Paper & Boxes

Paper & Boxes


Paper is the most recycled material in the U.S. You can recycle many types of mixed paper (paper & boxes) in your curbside recycling.

Mixed paper should be placed loose in a curbside recycling cart or bin. If you must use bags to hold your recycling, choose brown kraft bags instead of plastic bags. Flatten cardboard. When setting mixed paper and boxes at the curb for recycling, make sure it's empty, clean, dry and out of the rain or weather.

Mixed paper, corrugated cardboard, boxboard and soft cover books can also be dropped off at a paper recycling bin, typically found in school or municipal parking lots, nonprofits, places of worship and in the Cleveland Metroparks. Paper Retriever and River Valley Paper Company do not provide a list of their locations to the Solid Waste District. Check with your city service department to see if they have an up-to-date list of paper bins in your municipality.

[video] Learn more about recycling paper and boxes.
INCLUDE THESES ITEMS FOR RECYCLING:
Newspapers and inserts
Magazines and catalogs
Junk mail and envelopes (window envelopes are okay)
Postcards, greeting cards, coupon packets
Phone books
Paper grocery bags
Cereal and dry food boxes, shoe boxes, toothpaste or OTC medicine boxes
Paper tubes, tissue boxes (toilet paper, paper towels)
Office paper, stationery, business cards, any color
Hard (cover removed) or soft cover books
Wrapping paper (including the cardboard tube)
Cardboard (flattened)
Paper shopping bags
Clean pizza boxes (free of food and grease)
Paper egg cartons

DO NOT INCLUDE:
  • Paper cups. Paper cups have a thin layer of plastic coating on them to protect them from condensation. The plastic coating sprayed on paper cups makes the paperboard underneath impossible to recycle in the standard pulp process because the container will not break apart during recycling.
  • Frozen food boxes. Frozen food boxes and freezer cartons have a thin layer of plastic coating on them to preserve them from condensation. The plastic coating sprayed on the frozen food boxes makes the paperboard underneath impossible to recycle in the standard pulp process because the container will not break apart during recycling.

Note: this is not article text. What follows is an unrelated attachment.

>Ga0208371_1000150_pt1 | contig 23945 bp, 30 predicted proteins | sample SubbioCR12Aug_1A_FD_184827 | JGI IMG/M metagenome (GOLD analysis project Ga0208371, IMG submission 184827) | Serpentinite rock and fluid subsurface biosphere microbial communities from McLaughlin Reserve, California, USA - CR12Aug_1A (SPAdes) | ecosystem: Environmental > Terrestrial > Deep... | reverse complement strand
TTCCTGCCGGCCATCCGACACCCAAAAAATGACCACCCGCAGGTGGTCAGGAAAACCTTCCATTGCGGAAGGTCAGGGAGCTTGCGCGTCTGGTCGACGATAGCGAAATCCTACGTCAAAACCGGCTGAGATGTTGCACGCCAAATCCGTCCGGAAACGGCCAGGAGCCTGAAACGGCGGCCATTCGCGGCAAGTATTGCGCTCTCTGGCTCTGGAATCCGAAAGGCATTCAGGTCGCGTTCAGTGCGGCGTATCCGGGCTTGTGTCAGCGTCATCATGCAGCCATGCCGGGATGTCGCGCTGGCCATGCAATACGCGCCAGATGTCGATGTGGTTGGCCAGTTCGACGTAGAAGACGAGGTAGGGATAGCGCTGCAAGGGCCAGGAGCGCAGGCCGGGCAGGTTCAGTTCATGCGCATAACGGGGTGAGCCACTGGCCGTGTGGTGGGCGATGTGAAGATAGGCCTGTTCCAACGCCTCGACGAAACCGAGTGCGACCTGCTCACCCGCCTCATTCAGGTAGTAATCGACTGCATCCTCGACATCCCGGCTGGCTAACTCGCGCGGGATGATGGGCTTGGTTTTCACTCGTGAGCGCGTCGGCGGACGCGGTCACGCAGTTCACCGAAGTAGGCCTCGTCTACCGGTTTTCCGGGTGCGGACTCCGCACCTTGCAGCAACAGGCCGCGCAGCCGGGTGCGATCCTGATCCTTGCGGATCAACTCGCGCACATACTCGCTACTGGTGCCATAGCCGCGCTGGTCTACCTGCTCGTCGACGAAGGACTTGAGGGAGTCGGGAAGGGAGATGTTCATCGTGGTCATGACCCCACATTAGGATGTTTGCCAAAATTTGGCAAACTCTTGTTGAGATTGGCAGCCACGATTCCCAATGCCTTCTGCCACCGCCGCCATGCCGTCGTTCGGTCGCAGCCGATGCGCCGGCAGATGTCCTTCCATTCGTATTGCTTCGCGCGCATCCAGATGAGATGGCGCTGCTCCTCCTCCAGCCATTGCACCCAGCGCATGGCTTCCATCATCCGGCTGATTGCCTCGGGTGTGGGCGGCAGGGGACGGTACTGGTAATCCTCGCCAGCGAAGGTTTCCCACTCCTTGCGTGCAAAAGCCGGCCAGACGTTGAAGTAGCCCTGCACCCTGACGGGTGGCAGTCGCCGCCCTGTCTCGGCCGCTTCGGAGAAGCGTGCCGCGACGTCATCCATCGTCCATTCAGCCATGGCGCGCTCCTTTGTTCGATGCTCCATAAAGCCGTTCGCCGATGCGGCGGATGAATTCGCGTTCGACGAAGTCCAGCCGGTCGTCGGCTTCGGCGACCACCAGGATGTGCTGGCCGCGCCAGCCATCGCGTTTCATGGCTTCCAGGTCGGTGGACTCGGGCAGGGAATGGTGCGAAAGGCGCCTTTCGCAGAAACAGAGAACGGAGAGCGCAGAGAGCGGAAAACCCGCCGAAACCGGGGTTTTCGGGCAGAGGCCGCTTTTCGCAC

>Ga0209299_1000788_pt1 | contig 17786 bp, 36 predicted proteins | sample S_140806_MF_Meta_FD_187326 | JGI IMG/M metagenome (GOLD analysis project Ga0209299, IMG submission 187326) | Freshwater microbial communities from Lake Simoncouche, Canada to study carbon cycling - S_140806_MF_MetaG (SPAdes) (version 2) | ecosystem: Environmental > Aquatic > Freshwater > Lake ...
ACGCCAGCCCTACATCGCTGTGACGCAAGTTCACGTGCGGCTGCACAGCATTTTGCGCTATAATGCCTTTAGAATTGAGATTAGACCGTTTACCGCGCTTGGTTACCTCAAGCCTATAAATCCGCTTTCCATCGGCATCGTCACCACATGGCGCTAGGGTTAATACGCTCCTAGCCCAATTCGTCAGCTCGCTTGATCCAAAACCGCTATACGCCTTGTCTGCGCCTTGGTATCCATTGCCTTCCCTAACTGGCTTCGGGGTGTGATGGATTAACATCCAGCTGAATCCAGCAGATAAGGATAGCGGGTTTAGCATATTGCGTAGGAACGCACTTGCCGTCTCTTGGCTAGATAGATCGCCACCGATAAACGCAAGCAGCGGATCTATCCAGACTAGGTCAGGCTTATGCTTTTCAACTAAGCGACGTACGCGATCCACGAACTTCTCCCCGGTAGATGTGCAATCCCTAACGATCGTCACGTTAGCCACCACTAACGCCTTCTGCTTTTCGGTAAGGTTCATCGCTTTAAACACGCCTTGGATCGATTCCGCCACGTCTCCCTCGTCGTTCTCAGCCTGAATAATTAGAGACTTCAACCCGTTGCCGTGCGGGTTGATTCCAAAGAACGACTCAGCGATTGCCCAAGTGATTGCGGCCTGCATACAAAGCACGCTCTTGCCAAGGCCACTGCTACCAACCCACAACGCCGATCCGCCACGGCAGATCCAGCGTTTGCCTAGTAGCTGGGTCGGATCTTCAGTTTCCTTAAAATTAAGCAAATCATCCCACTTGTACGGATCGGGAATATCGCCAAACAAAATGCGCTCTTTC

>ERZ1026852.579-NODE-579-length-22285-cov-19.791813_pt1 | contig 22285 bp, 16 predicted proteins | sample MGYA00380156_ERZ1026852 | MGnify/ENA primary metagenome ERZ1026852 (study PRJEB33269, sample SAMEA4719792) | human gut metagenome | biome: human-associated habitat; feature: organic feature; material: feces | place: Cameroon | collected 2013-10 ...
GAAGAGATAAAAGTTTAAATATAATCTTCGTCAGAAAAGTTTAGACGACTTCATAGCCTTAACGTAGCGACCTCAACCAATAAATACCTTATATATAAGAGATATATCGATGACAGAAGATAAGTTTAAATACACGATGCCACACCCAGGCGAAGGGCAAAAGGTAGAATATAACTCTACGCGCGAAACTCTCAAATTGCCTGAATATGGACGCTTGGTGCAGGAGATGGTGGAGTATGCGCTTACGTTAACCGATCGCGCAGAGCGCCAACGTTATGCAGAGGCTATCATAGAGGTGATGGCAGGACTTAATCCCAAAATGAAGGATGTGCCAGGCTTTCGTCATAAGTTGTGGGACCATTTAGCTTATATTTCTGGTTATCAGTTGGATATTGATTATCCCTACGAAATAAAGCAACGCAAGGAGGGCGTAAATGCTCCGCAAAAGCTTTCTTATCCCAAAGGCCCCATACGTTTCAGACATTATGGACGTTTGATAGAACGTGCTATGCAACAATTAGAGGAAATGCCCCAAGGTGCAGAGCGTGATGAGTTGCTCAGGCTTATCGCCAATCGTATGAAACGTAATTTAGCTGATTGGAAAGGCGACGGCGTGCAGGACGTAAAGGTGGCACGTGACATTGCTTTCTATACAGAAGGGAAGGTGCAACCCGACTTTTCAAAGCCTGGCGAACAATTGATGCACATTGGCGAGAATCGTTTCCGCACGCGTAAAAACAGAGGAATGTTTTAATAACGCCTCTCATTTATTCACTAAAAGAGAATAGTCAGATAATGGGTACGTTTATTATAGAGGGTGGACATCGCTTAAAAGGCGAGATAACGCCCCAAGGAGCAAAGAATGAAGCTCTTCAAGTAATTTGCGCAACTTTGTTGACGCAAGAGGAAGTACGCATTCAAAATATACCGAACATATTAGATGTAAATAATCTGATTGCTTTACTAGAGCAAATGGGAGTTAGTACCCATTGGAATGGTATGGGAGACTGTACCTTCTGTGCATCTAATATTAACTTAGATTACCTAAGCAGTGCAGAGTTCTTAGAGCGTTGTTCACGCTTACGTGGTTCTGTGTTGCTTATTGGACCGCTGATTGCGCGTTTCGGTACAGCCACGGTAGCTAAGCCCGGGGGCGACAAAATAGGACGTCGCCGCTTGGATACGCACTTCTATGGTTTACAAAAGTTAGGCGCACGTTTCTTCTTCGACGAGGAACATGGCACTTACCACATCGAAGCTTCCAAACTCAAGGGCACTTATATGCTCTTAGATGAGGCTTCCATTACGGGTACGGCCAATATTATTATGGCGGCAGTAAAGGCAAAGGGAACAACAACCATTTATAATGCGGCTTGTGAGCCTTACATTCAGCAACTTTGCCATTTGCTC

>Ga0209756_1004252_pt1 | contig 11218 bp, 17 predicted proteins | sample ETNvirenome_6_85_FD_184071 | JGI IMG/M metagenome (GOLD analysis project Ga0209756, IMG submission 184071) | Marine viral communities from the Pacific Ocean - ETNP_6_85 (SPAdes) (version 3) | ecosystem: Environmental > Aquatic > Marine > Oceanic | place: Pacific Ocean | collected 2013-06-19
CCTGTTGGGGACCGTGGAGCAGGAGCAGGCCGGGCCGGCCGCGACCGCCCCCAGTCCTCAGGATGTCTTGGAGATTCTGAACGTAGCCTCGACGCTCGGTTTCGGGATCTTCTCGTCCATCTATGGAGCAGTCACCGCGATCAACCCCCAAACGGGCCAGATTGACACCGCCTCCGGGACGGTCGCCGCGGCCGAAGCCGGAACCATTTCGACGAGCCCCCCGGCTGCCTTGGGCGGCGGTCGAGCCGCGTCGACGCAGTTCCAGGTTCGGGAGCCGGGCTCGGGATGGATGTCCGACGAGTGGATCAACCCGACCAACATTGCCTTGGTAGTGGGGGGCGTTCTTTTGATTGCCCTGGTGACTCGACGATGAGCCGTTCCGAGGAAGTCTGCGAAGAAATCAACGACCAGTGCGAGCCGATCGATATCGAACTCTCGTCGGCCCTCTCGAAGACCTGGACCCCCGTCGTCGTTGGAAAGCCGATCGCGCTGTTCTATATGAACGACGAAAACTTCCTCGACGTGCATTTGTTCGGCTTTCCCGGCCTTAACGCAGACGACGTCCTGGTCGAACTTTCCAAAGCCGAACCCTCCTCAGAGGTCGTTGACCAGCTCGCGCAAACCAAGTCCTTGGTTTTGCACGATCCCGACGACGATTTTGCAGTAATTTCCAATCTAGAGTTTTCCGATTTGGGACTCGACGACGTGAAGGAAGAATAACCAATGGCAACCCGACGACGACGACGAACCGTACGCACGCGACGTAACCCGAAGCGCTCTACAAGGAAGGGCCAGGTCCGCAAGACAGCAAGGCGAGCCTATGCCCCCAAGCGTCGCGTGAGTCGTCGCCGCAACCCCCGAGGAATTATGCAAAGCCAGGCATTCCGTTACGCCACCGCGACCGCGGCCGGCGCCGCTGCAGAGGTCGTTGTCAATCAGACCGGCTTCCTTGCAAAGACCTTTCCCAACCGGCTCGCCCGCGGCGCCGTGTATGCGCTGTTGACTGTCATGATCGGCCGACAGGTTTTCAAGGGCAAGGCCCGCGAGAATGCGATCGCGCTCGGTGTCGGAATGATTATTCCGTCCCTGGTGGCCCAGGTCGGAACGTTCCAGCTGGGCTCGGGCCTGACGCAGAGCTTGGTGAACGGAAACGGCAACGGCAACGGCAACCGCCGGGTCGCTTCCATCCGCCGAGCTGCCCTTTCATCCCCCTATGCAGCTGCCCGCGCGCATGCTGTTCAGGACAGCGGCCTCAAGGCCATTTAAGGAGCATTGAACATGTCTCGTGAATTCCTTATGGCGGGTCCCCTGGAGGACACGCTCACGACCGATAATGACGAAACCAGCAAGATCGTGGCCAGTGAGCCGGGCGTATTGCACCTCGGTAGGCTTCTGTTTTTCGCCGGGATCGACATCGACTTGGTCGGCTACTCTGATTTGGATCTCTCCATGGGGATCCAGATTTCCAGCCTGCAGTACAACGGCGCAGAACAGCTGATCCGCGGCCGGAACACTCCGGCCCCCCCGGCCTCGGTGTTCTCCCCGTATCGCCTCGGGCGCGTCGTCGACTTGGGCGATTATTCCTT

• Wet or soiled paper and boxes. Avoid getting paper and cardboard wet, as it significantly reduces its recyclability. Empty all bottles and jugs and replace the cap before tossing them in your cart or bin so they don't drain on your paper.
  • Napkins, tissues and paper towels. Do not include items used for bodily fluids or food.
  • Food or candy wrappers. Wrappers are typically made of multiple materials. Bits of plastic, aluminum and paper are mixed together, making it difficult and expensive to recover.
  • Photographs. Cannot be recycled due to chemical coatings used in the photo developing process.
  • Shredded paper. Shredded paper is too small to make it through the sorting system at the recycling plant. It's best to take shredded paper to a mixed paper drop off bin operated by Paper Retriever or River Valley Paper Company. Typically, paper recycling bins are located in the parking lots of schools, places of worship and other nonprofits. Use a paper bag (not plastic) to hold your shredded paper.


Apartment and condominium dwellers can recycle too. See our blog post about recycling options in your building.

Businesses with large quantities of mixed paper can contact local paper recycling companies for service information. See a list in our Business Recycling Directory.

Paper and boxes can be donated to local community service organizations that use the materials to support their work. See a list of donation opportunities below. 


Donation Locations